I was at the beach with my two sons in late July of 2010 when I got a call from Joe Hill:
“Hey, you feel like adapting my short story, "The Cape," for IDW?”
And that was it. More was said, but that’s basically how it all got started.
To be honest, I hadn’t even read the The Cape when Joe asked me to adapt it. In fact, I skipped over it a few times for no particular reason while reading 20th Century Ghosts. When I finally did, I could see why this was the story IDW wanted to have adapted. It had memorable characters, a shocking twist, and wrapped up nicely at the end--perfect for a 22-page one-shot. After reading the story a few more times, though, I realized the job in front of me: there was no way I’d be able to script the story exactly how it was written. One stressful week later I had the story cut down to 5 key scenes I knew would look great visually, while still keeping the feel of the original work. This was the toughest part. When you start cutting major scenes from a story, and then attempt to stitch them back together, things can get muddy real quick.
I finished the first draft of the script while on vacation in Maine a few weeks later. An artist hadn’t been assigned to the book yet, so I still had plenty of time for rewrites, which I agonized over for what seemed like forever. In the end, the final draft wasn’t much different than the first. I replaced a couple scenes, a few panels were cut to smooth out the pace, my terrible grammar corrected, and that was that. I was happy with the outcome, feeling like I’d done the short story justice while still allowing my minimalist style to show through.
When Zach Howard and Nelson Daniel’s artwork started to hit my inbox a few months later, I was blown away. I couldn’t believe the quality of the work. Zach and Nelson are master storytellers, and the most professional artists I’ve ever had the pleasure of knowing. Their attention to detail, the care they put into every scene --it’s all immediately noticeable, and their interpretations of Eric and Angie were so perfect you felt like you knew the characters, like they could be friends of yours. Everything was coming together.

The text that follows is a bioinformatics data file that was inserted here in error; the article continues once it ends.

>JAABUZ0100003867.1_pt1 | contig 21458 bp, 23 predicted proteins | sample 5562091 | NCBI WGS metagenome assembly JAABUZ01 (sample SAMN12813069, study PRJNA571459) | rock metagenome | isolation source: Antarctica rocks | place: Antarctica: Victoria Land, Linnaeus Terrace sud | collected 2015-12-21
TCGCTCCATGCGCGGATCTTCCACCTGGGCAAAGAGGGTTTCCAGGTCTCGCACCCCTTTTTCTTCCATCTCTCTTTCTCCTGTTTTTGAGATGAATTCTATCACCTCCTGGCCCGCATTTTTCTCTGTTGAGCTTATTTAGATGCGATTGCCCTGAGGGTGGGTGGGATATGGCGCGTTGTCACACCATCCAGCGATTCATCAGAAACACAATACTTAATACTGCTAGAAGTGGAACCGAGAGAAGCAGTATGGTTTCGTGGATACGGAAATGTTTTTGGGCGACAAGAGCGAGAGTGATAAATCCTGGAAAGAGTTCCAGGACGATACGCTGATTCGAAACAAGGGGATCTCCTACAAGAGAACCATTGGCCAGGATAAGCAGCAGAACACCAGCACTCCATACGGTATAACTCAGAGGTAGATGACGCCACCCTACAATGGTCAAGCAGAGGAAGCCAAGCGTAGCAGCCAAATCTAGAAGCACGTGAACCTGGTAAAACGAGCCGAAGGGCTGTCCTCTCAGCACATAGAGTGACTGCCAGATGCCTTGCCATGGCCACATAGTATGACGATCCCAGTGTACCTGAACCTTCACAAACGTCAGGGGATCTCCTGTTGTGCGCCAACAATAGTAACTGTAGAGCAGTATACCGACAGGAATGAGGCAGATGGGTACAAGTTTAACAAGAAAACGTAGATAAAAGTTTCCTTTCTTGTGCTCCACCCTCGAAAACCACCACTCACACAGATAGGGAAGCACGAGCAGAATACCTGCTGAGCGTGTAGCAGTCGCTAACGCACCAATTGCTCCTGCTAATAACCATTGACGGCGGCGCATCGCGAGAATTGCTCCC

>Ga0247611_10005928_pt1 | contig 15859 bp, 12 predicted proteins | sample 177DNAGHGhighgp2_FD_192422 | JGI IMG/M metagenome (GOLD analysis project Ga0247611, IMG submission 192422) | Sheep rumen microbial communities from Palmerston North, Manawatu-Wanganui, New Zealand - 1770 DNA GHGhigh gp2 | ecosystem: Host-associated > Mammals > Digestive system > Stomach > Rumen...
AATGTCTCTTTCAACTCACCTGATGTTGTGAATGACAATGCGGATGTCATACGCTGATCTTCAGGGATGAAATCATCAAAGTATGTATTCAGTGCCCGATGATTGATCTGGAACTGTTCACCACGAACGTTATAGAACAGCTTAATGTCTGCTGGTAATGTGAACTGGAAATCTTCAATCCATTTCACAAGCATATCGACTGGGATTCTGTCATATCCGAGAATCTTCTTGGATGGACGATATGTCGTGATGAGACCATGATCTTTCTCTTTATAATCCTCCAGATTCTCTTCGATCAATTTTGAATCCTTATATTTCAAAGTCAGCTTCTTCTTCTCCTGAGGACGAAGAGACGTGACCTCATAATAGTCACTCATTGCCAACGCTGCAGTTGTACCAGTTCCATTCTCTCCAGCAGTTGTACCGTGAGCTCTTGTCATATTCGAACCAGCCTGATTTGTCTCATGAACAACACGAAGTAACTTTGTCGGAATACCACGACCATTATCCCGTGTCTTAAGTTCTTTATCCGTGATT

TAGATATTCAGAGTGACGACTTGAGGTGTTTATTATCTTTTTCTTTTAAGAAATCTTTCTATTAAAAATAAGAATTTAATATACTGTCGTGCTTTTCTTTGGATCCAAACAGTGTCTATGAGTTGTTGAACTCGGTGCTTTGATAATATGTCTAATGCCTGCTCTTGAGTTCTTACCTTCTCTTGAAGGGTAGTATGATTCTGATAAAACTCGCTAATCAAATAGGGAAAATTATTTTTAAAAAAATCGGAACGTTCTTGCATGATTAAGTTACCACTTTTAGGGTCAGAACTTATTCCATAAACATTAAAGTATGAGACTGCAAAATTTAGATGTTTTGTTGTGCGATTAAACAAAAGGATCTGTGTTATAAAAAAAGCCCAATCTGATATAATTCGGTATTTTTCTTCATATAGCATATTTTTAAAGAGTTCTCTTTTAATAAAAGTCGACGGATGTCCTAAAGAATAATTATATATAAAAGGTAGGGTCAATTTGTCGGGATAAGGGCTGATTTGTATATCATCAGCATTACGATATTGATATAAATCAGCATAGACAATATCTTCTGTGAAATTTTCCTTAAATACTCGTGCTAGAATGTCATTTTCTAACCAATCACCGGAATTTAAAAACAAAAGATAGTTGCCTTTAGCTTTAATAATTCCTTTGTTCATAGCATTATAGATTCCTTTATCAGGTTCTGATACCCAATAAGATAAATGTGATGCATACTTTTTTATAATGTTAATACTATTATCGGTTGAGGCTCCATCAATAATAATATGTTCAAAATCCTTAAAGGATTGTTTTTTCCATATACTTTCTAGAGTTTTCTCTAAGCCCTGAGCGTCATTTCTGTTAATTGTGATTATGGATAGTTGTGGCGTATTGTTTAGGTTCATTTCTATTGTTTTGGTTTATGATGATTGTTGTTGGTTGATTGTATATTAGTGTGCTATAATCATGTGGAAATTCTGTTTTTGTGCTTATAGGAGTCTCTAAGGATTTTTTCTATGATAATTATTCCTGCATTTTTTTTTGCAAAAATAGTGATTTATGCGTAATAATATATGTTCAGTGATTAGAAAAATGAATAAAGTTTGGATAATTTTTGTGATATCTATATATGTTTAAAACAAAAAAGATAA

"The Cape" was released on December 23rd, 2010. On December 26th I got an email from IDW Editor, Chris Ryall, congratulating Joe and me --"The Cape" had sold out in just 48 hours. My exact response to that was:
“Well, no shit. That’s great news.”
I knew the issue was special, we all did. The creative team poured their hearts into it, and the end result was something we were all proud of. Something unique. While I was writing the script for the one-shot, I mentioned to Joe that I felt like there were more stories to be told about these characters. What was next for Eric and his magic cape? Well, after the issue sold out it was a no-brainer to pitch the idea for a miniseries. IDW agreed, and we were off and running again.
That was back in January. I got started on the new scripts right away, but I knew I had a lot of time on my hands because Zach Howard was busy finishing up an obligation he had with DC, and there was no way we were doing this book without him and Nelson. I had just wrapped up the final draft on the first issue of the miniseries when I got another memorable call from Joe:
“So how’s it feel, you bastard?”
I laughed, waiting for a dick joke or some other jab.
“How’s it feel to be nominated for an Eisner on your second comic?”
It’s hard to explain how I felt once I realized he wasn’t busting my balls. I got a little choked up, and I remember feeling very nervous, like I was talking loudly at a party, and someone shut the music off mid-sentence, and now everyone was looking at me. An Eisner nomination? Really? Do they know I’m from Brockton? That I once wore purple polyester overalls with pleats? Aren’t those last two truths reason enough to disqualify me from any prestigious award consideration?
I was (am) honored and humbled to be put on a list with a group of creators I idolize. Guys like Jason Aaron, Mike Mignola, Fabio Moon, and Gabriel Ba. These guys have all inspired me, and continually set the standard for quality artwork and good stories. I know how rare moments like these are, and I’m not taking any of it for granted.
Is someone chopping an onion in here?
Writing this, almost a year after that fateful call from Joe, it’s hard to imagine that what was originally supposed to be a little one-shot to fill in a production gap has turned into such a wonderful surprise for everyone involved. The Legacy Edition of the one-shot hits shelves on June 15th, and includes Joe’s original short story with my handwritten notes from the adaptation. Shortly after, in July, the first issue of the miniseries hits, and if you thought the one-shot was good, brothers and sisters, you ain’t seen nuthin’ yet. So, whether you’re a fan of "The Cape," or just stumbled across this and took time out of your day to read it, thank you, you’re all tops in my book.